A good idea is to name this layer something appropriate, like "line art", and lock that layer. As a last step we will go to the Pathfinder panel once more and, still having all the line art selected, click Unite.
4. Coloring With Global Colors and Live Paint
The last thing we're going to do is to decide on the color scheme. We're going to use global colors, as this might need to be adjusted later on when we need to put the character into an environment.
Start by making a new layer called "color" and place it under the "line art" layer. Pick out the base colors you'd like to use. They'll be easy to adjust later, so don't worry too much about getting them right from the start.
Create new swatches for each color by clicking the New Swatch button in the Swatches panel. Double click the swatch color to get access to the Swatch Options panel. I suggest naming your colors early on to keep things organized, but what we're really after here is checking the Global box.
Press OK, and then proceed to do the same thing for the rest of the colors you'll be using for the character. If later on we want to make color adjustments, we just have to change the swatch color and everything which uses that color gets changed instantly as well.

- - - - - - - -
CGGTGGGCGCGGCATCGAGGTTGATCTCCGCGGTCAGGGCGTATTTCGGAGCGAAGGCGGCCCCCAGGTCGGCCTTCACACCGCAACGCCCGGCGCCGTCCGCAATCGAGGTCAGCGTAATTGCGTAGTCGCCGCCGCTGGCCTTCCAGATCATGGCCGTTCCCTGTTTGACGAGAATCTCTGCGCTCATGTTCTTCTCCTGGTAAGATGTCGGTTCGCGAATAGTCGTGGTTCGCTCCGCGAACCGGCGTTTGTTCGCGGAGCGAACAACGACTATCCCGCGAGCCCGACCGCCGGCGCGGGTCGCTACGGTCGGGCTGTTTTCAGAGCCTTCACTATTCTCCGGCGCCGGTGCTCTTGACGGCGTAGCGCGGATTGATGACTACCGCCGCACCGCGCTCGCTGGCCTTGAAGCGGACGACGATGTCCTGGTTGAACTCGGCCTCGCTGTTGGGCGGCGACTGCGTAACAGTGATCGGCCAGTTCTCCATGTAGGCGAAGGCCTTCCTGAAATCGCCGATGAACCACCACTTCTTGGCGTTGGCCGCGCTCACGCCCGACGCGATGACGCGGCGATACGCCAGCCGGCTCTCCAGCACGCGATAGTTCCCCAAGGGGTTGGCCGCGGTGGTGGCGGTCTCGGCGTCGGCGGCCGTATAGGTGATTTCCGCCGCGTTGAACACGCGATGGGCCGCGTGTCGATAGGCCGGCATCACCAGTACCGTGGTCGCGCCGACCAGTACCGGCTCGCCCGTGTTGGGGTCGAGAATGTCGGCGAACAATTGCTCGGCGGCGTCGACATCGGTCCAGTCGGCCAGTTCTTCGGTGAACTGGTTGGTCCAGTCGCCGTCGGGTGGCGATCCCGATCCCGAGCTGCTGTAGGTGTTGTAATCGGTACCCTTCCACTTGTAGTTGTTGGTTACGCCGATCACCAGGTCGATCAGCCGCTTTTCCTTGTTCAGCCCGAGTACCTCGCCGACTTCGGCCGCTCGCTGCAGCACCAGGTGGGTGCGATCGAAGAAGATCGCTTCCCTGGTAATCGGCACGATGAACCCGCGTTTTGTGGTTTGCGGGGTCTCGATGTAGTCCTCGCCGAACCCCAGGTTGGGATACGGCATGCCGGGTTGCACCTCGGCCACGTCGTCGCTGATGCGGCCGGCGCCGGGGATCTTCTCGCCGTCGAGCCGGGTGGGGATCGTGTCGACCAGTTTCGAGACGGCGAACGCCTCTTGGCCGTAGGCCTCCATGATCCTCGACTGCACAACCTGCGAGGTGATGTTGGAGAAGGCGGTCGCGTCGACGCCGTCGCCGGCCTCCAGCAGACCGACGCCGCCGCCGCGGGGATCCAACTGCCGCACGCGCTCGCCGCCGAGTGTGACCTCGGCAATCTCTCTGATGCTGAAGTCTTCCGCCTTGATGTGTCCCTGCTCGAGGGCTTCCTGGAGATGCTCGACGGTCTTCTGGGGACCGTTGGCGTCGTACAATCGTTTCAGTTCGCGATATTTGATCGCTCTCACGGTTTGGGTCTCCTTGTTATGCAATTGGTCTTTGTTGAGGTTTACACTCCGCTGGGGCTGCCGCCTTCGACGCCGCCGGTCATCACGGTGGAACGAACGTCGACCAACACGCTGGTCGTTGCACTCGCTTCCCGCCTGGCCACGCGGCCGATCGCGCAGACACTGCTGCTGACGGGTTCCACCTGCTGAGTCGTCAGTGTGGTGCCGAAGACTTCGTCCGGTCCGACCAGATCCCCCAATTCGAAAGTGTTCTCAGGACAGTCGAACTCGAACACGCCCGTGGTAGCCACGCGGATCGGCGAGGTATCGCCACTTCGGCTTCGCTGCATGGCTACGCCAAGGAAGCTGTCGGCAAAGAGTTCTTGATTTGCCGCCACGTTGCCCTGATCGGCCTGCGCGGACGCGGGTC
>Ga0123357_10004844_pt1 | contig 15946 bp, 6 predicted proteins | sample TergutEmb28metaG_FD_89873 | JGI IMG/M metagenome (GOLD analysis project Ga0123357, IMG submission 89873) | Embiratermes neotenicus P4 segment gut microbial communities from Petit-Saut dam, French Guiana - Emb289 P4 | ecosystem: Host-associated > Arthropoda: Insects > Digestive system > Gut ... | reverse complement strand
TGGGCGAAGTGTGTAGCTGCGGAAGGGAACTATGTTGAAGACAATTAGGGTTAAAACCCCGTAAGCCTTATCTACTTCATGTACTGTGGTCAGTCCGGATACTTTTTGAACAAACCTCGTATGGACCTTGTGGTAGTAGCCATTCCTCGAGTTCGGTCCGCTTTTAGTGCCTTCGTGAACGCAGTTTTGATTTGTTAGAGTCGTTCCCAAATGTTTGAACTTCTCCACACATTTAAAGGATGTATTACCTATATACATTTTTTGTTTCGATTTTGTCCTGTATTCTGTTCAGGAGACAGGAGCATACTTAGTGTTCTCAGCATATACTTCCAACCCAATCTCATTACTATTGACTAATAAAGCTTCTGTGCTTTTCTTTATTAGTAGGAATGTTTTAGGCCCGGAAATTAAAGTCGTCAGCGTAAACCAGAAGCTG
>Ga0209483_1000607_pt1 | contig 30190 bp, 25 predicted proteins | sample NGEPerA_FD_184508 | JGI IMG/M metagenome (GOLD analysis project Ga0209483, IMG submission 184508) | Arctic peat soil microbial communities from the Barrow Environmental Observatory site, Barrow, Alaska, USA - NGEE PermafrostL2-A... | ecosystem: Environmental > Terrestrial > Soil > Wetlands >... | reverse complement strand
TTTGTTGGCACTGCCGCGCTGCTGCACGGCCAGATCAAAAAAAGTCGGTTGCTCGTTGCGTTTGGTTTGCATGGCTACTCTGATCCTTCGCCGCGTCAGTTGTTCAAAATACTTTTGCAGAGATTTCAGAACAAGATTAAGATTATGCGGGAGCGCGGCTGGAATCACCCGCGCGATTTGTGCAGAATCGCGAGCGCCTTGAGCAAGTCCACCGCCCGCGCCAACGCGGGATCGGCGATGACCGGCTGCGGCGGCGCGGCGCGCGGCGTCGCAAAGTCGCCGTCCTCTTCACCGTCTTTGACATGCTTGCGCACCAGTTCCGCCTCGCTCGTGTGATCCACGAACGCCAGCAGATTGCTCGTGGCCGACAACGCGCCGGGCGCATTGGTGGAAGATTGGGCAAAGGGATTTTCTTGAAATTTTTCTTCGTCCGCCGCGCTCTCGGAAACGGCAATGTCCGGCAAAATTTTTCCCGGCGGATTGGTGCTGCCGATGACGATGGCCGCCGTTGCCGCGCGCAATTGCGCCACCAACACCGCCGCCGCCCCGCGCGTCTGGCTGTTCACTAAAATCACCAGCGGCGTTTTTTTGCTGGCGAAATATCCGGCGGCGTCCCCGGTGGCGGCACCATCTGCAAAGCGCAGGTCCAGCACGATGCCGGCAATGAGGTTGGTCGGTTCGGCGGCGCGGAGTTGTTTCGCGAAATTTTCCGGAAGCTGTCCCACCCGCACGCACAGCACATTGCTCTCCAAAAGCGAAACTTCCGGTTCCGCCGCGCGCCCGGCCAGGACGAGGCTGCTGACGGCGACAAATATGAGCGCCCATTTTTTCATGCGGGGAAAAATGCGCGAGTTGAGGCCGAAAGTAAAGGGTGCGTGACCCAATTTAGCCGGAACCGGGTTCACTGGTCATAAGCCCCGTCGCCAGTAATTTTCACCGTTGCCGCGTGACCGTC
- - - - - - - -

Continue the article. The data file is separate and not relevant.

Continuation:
Select the color you want to apply, and then select all of the line art. Go to the Tools panel and select the Live Paint Bucket. While having this tool active you can click on a closed area and it will fill it with your selected color, letting you lay the base colors quickly.
We've now got all the base colors in place, but without any shading it looks a bit flat. To pick some nice highlight and shading colors, duplicate the palette colors on the artboard, and go to the Color Guide panel.
From the button on the top right side of the panel you can access a drop-down menu which lets you change from the default Show Tints/Shades to Show Vivid/Muted, which I think leads to nicer color picks for our comic character. From here, just modify the duplicate color palette to darker and lighter shades of the base colors.